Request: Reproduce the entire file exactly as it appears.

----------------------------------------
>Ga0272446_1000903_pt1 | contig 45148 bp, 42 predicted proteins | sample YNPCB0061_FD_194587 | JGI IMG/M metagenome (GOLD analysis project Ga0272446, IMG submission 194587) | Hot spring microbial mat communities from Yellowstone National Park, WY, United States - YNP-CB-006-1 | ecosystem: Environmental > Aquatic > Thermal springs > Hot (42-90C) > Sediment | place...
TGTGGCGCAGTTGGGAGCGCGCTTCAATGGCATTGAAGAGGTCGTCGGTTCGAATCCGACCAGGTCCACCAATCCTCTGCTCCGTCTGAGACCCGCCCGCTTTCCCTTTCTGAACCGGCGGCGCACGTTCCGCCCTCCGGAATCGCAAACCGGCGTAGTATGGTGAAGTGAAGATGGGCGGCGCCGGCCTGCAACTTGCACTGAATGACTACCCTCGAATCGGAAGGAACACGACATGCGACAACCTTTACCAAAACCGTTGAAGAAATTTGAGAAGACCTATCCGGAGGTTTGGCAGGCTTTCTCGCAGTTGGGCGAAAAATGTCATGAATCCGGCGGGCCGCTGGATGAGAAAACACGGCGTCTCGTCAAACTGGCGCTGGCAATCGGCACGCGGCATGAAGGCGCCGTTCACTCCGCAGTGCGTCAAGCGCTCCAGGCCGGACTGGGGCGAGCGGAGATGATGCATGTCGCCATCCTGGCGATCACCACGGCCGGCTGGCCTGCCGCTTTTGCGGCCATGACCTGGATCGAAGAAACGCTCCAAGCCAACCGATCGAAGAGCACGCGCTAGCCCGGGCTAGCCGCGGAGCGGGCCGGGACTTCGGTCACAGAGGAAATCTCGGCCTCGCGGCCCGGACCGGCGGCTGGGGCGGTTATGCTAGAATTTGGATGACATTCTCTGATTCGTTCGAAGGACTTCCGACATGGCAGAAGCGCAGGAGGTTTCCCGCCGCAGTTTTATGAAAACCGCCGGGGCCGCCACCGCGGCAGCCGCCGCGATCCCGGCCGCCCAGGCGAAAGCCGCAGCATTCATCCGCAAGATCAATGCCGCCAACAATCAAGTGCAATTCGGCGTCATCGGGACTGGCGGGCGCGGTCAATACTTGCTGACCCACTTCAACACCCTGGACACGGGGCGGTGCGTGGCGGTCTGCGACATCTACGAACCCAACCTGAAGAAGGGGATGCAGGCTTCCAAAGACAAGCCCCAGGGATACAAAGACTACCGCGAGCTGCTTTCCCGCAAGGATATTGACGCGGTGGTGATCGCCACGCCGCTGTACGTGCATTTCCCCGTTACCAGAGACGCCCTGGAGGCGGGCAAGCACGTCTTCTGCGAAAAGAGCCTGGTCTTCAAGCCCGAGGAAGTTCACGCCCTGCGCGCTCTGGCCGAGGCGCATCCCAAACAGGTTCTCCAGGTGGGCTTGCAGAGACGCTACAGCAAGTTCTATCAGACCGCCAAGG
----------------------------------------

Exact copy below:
>Ga0272446_1000903_pt1 | contig 45148 bp, 42 predicted proteins | sample YNPCB0061_FD_194587 | JGI IMG/M metagenome (GOLD analysis project Ga0272446, IMG submission 194587) | Hot spring microbial mat communities from Yellowstone National Park, WY, United States - YNP-CB-006-1 | ecosystem: Environmental > Aquatic > Thermal springs > Hot (42-90C) > Sediment | place...
TGTGGCGCAGTTGGGAGCGCGCTTCAATGGCATTGAAGAGGTCGTCGGTTCGAATCCGACCAGGTCCACCAATCCTCTGCTCCGTCTGAGACCCGCCCGCTTTCCCTTTCTGAACCGGCGGCGCACGTTCCGCCCTCCGGAATCGCAAACCGGCGTAGTATGGTGAAGTGAAGATGGGCGGCGCCGGCCTGCAACTTGCACTGAATGACTACCCTCGAATCGGAAGGAACACGACATGCGACAACCTTTACCAAAACCGTTGAAGAAATTTGAGAAGACCTATCCGGAGGTTTGGCAGGCTTTCTCGCAGTTGGGCGAAAAATGTCATGAATCCGGCGGGCCGCTGGATGAGAAAACACGGCGTCTCGTCAAACTGGCGCTGGCAATCGGCACGCGGCATGAAGGCGCCGTTCACTCCGCAGTGCGTCAAGCGCTCCAGGCCGGACTGGGGCGAGCGGAGATGATGCATGTCGCCATCCTGGCGATCACCACGGCCGGCTGGCCTGCCGCTTTTGCGGCCATGACCTGGATCGAAGAAACGCTCCAAGCCAACCGATCGAAGAGCACGCGCTAGCCCGGGCTAGCCGCGGAGCGGGCCGGGACTTCGGTCACAGAGGAAATCTCGGCCTCGCGGCCCGGACCGGCGGCTGGGGCGGTTATGCTAGAATTTGGATGACATTCTCTGATTCGTTCGAAGGACTTCCGACATGGCAGAAGCGCAGGAGGTTTCCCGCCGCAGTTTTATGAAAACCGCCGGGGCCGCCACCGCGGCAGCCGCCGCGATCCCGGCCGCCCAGGCGAAAGCCGCAGCATTCATCCGCAAGATCAATGCCGCCAACAATCAAGTGCAATTCGGCGTCATCGGGACTGGCGGGCGCGGTCAATACTTGCTGACCCACTTCAACACCCTGGACACGGGGCGGTGCGTGGCGGTCTGCGACATCTACGAACCCAACCTGAAGAAGGGGATGCAGGCTTCCAAAGACAAGCCCCAGGGATACAAAGACTACCGCGAGCTGCTTTCCCGCAAGGATATTGACGCGGTGGTGATCGCCACGCCGCTGTACGTGCATTTCCCCGTTACCAGAGACGCCCTGGAGGCGGGCAAGCACGTCTTCTGCGAAAAGAGCCTGGTCTTCAAGCCCGAGGAAGTTCACGCCCTGCGCGCTCTGGCCGAGGCGCATCCCAAACAGGTTCTCCAGGTGGGCTTGCAGAGACGCTACAGCAAGTTCTATCAGACCGCCAAGG